Why Discomfort is a Gift You Give to Your Future Self

Jessica Locke
6 min readJul 1, 2021


I went to three different schools in my first three years in Canada after immigrating from China at age 11. Those first days at a new school and the vivid feelings of discomfort still stay with me to this day. The knowledge that I was able to conquer things that at one point seemed so daunting and overwhelming gives me the confidence that whatever current feeling of discomfort I’m having can also be overcome.

I’m with my aunt and cousin the day I was leaving on a plane alone to be reunited with my parents in Canada

When I first arrived in Canada, Vancouver to be specific, my English skills were next to none. I knew phrases like “this is a car”. Nothing of use in day to day life. So for my first school I was placed in an English as a Second Language (ESL) class. There I would ramp up my English skills so that I could eventually transfer to a regular class. My class had other children who were also new arrivals to Canada from all over the world. There were other Chinese kids as well, from Hong Kong and Taiwan, who immediately caught my interest. These kids look like me! Can we be friends? It was 1989, years before China emerged as an economic super power to rival the likes of the United States. The Taiwanese generally hated Mainland China, whose Communist Party sees Taiwan as a rogue state. Hong Kong, at the time still a British colony, was already bracing for its imminent return to the control of China in 1997. Hong Kong residents came to Vancouver in droves in the late 80’s, parking their money in real estate and establishing their exit strategy in case of instability after the handover. Very quickly, even to my 11 year old eyes, the division was clear. The Taiwanese and Hong Kong kids didn’t see me as one of them because I was from the Mainland. Fine, I thought. Forget these Chinese kids who clearly think they’re better than me. I’m going to do everything I can to become Canadian. I knew I had to learn English, fast. I soaked up the culture and language from watching TV. I watched shows like the Price is Right and Full House. I still remember learning the word “microwave” from watching an episode of the Cosby Show.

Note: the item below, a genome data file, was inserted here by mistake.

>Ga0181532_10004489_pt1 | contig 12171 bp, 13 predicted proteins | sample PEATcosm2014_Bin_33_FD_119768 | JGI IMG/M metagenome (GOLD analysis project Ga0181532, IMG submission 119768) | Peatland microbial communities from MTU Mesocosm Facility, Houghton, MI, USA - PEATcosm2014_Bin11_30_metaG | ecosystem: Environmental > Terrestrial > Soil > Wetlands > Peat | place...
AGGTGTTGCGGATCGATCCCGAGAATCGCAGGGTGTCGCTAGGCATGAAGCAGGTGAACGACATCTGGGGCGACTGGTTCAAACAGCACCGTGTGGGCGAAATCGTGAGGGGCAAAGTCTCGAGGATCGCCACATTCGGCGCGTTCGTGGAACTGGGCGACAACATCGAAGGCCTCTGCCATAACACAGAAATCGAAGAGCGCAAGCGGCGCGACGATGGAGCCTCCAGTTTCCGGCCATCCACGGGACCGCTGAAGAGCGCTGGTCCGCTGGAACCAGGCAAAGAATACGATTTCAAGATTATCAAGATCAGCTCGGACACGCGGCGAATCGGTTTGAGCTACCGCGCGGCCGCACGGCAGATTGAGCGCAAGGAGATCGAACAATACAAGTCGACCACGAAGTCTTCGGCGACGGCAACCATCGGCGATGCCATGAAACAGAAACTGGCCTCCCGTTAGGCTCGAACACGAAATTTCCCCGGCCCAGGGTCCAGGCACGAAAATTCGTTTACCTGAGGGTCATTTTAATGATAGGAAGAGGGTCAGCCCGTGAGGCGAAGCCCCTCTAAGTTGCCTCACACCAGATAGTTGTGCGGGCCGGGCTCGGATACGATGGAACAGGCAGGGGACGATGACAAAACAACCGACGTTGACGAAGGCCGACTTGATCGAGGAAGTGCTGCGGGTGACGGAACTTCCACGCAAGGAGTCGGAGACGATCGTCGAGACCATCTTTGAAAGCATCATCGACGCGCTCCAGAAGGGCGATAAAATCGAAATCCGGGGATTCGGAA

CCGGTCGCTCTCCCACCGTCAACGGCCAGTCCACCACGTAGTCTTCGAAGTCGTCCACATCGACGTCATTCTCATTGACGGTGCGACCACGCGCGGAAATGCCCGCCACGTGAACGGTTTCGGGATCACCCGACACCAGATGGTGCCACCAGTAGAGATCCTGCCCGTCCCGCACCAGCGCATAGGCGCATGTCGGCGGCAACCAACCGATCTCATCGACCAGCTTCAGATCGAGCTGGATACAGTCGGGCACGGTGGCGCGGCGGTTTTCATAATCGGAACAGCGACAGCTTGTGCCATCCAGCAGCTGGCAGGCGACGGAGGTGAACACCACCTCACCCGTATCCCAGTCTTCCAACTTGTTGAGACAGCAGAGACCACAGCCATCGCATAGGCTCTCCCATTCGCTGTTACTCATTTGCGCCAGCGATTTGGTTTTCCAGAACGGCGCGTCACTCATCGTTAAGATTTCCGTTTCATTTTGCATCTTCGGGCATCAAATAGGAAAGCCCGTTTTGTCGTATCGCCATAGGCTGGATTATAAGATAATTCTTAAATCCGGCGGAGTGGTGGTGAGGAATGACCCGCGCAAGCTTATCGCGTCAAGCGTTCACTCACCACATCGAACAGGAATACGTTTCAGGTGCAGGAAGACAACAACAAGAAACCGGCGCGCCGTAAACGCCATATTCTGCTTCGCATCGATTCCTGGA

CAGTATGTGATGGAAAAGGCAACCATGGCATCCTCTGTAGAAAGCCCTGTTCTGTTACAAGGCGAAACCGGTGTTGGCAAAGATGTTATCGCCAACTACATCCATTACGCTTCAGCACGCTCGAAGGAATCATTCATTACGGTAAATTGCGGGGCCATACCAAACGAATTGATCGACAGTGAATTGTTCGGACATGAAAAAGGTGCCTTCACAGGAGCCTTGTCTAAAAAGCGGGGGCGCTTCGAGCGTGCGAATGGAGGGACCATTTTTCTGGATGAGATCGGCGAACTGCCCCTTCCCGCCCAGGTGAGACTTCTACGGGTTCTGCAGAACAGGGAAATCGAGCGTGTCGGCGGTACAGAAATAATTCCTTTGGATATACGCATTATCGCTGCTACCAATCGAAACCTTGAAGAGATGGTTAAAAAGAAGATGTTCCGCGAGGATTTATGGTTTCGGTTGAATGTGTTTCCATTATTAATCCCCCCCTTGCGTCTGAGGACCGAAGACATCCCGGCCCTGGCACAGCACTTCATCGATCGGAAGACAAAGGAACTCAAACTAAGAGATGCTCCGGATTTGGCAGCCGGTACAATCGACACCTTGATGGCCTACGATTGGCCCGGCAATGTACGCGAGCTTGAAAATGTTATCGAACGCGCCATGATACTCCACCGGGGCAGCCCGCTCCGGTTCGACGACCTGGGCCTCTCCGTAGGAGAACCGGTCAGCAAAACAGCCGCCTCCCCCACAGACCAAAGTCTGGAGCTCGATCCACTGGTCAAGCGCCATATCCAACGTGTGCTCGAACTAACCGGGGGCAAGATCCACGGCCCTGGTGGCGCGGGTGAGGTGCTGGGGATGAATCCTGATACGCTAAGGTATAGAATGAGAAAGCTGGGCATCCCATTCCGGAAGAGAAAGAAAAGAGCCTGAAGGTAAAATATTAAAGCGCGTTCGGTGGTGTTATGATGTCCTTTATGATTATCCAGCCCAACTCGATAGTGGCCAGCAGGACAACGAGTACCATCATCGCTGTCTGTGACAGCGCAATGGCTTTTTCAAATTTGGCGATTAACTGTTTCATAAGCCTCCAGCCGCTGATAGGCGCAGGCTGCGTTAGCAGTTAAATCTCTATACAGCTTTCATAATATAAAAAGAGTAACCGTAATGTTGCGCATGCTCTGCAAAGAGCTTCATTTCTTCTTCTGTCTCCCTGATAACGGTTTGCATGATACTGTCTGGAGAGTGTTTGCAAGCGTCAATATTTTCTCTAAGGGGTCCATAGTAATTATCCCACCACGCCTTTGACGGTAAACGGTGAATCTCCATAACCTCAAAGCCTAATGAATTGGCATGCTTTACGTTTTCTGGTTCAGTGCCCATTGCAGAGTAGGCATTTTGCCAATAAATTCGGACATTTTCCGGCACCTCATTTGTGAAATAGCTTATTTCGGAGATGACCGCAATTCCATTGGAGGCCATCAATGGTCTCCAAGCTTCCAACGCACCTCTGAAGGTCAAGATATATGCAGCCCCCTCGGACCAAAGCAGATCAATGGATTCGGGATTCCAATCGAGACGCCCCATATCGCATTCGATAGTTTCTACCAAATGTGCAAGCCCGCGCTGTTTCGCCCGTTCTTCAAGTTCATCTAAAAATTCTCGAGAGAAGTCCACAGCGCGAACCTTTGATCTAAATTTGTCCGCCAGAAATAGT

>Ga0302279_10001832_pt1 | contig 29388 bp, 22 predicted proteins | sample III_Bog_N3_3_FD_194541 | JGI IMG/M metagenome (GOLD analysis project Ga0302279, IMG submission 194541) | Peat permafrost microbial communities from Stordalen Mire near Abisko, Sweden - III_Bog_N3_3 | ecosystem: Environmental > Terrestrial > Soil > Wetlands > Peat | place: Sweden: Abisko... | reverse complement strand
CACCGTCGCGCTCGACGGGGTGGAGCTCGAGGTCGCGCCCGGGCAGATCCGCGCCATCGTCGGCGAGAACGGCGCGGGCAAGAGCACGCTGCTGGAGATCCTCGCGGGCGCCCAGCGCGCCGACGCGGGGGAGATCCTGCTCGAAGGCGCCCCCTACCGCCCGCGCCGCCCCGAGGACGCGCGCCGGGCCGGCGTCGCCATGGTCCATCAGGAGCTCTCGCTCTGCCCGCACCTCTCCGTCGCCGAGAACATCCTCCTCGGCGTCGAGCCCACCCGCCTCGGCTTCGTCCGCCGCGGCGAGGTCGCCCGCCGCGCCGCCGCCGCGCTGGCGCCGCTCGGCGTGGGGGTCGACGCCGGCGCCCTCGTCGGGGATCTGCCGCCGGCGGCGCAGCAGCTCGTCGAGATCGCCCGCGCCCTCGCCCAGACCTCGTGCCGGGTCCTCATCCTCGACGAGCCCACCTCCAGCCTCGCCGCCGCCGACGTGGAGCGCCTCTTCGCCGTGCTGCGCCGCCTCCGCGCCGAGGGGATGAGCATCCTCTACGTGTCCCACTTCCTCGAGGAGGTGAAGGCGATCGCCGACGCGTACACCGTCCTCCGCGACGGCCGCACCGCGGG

Shortly after my arrival in Canada, I saw my first snow storm.

After less than 1 year in ESL, my English was just good enough for me to switch to a regular class at the school near my house to start the last year of elementary school, grade 7. Now I was in a class with regular, local Canadian kids. My English was barely passable. I remember there was an assignment in class where we had to write a sentence about the environment. All I could muster was “I like to swim”. The teacher said, I guess it counts because you might be swimming in the ocean. I became friends with a CBC (Canadian Born Chinese) girl in my class, who didn’t have the prejudices against the Mainland Chinese that the ESL Chinese kids did. Even though she was Chinese we only spoke English to each other since we didn’t speak the same Chinese dialect. My native tongue is Shanghainese, a distinct dialect spoken by people from Shanghai, the most populous city in China with a population of 26 million as of 2021 (compared to 37 million in all of Canada). I also spoke Mandarin, because that is the official and common language of China. However, my new friend spoke the Hong Kong dialect, Cantonese, at home. The two dialects are probably as similar as English and French. You might be able to make out a word here and there, but you can’t really speak or understand the other language. In hindsight this dialect barrier was a huge blessing in disguise. I didn’t have a crutch to fall back on and I only spoke English with my friend. So by the end of my second school year I was finally feeling pretty comfortable with my English.